Stinson: A technology must meet two tests: It has to be patentable, and it has to have significant commercial potential. To assess patentability, we review the patent database and the scientific literature to determine if a similar technology has already been invented. To assess commercial potential, we look at the size of the market, whether that market is growing or shrinking and whether competing technologies already exist in the market.
IA: How does UALR commercialize its technologies?
Stinson: We license a technology to either an established outside company or to a startup formed specifically for the purpose of taking the technology to market. The benefits to licensing to established companies include getting your patent costs reimbursed more quickly and getting the technology to market more quickly, which means a quicker path to royalty streams for universities. It can cost $20,000 to $30,000 for one domestic patent, so the ability to get those costs reimbursed sooner is a clear benefit.
IA: Why commercialize the technology through a university startup?
Stinson: A number of things, but it begins with economic development. Startup companies formed around university technologies create well-paying jobs in our state. We have a rich entrepreneurial history in Arkansas with companies like Wal-Mart, Tyson, J.B. Hunt, Acxiom and Dillard’s, and the seeds we’re planting now will hopefully grow to become the next generation of large employers in our state. Second, universities take equity ownership positions in the startup companies formed on their campuses. So when those companies do well, universities can often derive significant economic benefits.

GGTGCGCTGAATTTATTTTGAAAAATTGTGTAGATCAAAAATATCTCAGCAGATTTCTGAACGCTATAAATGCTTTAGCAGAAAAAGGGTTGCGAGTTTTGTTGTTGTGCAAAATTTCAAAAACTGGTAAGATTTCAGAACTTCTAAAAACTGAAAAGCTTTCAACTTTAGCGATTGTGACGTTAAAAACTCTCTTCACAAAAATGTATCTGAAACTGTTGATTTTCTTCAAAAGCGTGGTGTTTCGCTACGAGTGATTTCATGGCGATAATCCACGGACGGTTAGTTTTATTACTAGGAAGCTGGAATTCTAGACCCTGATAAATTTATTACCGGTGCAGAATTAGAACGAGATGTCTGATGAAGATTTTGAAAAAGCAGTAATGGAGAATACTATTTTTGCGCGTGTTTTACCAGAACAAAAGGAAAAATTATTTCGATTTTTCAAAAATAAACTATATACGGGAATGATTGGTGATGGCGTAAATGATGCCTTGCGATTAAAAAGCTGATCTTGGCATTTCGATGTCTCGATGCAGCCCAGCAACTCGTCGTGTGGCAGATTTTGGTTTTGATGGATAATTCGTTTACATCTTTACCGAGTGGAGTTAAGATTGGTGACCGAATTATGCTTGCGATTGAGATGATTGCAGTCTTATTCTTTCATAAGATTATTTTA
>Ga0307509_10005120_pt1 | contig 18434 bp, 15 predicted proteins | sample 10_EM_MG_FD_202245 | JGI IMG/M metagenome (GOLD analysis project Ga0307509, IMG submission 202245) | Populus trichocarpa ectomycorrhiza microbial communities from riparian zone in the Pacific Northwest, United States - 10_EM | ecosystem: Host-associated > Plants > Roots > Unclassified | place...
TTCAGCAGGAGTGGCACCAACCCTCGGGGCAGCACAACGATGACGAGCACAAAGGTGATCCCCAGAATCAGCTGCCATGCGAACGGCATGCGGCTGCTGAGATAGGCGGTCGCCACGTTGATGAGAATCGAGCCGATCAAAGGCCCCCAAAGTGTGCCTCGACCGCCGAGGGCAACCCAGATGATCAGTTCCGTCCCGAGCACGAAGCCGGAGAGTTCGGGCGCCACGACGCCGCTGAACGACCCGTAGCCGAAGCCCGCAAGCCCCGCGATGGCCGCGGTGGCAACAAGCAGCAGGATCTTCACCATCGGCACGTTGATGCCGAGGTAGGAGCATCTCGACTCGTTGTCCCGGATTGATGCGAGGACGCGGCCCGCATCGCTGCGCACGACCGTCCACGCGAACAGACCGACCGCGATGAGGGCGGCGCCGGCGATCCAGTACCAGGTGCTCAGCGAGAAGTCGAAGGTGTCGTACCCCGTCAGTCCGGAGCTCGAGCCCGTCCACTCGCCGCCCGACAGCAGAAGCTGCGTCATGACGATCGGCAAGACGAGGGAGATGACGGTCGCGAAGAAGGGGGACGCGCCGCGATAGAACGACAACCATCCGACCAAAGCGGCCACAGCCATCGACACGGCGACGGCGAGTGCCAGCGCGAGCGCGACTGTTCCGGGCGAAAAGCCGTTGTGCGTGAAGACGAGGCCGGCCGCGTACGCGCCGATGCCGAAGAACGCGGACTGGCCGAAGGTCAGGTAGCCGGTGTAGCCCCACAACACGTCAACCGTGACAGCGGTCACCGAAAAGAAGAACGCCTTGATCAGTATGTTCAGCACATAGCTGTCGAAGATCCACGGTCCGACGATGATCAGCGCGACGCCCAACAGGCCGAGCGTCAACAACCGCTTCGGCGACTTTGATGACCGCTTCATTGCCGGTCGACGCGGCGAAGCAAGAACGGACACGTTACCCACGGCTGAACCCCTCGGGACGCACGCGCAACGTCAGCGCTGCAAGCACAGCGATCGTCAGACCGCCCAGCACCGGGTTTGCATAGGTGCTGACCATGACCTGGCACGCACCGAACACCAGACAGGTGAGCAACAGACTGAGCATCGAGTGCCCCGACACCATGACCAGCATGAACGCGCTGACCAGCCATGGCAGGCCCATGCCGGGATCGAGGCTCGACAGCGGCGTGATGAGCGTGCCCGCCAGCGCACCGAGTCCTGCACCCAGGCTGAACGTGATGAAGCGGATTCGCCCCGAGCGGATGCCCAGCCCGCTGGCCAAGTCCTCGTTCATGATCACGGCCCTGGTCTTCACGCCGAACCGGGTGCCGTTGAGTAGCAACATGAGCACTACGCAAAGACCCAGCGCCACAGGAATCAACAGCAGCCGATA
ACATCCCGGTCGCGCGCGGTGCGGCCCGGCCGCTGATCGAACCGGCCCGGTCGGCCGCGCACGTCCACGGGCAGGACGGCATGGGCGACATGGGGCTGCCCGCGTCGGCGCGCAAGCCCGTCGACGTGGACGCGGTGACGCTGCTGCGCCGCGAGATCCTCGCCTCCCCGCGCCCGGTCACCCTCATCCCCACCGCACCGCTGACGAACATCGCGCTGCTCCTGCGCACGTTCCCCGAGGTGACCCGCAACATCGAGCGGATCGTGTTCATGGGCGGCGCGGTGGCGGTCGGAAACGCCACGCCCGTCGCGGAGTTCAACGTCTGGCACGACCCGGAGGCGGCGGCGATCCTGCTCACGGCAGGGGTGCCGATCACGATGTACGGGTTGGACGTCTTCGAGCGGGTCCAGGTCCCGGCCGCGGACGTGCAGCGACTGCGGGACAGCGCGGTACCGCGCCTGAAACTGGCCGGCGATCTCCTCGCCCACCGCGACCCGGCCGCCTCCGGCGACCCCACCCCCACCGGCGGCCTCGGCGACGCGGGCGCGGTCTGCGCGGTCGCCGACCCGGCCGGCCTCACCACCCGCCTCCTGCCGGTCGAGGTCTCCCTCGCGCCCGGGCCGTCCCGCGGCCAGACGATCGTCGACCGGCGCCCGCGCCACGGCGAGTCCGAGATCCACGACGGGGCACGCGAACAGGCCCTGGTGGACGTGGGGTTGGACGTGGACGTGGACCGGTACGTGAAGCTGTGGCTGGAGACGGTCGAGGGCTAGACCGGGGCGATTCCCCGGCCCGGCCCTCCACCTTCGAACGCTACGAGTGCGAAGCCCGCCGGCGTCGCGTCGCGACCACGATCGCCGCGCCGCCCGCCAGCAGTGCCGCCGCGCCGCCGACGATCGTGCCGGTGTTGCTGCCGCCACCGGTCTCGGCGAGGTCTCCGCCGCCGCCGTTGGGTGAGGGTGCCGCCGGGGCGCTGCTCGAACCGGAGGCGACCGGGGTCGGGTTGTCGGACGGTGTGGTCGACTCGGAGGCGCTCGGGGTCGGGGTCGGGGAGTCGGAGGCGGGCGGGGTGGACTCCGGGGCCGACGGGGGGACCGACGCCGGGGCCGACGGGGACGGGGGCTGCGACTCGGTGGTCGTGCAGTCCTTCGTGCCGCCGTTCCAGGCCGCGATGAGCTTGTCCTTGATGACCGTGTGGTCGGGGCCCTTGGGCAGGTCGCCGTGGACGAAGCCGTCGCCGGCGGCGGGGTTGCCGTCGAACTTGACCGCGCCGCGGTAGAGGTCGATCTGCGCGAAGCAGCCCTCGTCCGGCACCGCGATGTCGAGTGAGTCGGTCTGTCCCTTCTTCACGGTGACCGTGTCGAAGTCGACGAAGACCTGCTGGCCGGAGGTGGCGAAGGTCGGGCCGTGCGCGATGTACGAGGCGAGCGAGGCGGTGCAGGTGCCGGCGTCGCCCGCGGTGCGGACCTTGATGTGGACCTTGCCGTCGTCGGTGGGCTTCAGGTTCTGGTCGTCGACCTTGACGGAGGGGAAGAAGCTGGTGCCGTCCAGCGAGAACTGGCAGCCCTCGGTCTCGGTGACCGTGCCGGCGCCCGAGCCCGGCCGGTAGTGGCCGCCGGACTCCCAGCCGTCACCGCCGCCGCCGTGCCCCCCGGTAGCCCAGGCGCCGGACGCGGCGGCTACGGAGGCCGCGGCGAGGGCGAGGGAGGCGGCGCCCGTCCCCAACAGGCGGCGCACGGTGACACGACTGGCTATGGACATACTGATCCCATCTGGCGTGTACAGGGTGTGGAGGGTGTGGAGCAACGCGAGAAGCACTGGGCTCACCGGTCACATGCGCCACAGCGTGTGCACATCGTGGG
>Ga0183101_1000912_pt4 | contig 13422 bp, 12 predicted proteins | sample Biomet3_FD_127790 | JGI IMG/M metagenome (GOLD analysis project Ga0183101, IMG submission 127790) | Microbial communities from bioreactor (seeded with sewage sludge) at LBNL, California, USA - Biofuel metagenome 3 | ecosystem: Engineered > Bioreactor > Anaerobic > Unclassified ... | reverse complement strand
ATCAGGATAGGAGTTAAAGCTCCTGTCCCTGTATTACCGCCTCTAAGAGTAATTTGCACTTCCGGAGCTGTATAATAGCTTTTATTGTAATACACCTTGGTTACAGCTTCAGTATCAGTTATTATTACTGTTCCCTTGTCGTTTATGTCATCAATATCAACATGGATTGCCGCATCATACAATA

Lastly, we see an increasing interest among faculty and student researchers in commercialization overall, but specifically in being part of a startup. So creating a robust environment that supports campus-based startups helps to recruit and retain talented academics.
While the majority of license agreements are still signed with established companies in industry, there’s a national shift toward licensing to startups. In fact, the number of campus-based startups increased by 16 percent from 2012 to 2013 (the last year for which we have statistics), while the number of license agreements to established companies declined slightly.
In Arkansas, we’re fortunate the chancellors of our research universities take the long-term view of economic development, and fully support our efforts to create more successful startups.
IA: How many UALR startups are active now?
Stinson: We have four with another in the works: NuShores Biosciences, Poly-Adaptive, Synanomet and Black Oak Partners, all of which are IA client firms.
IA: The Little Rock Tech Park … UALR is a partner along with UAMS and the city of Little Rock. Will UALR startups one day fill it?
Stinson: As one of the three official members of the park, we’re highly supportive of the park and its mission. We all feel responsibility to help fill the park, and have plenty of reasons to populate it. The Tech Park will provide the mechanism into which we can direct our startups to take the next stage of their development.
The park is more than a physical location; its programming and resources will help our startups continue their path to success.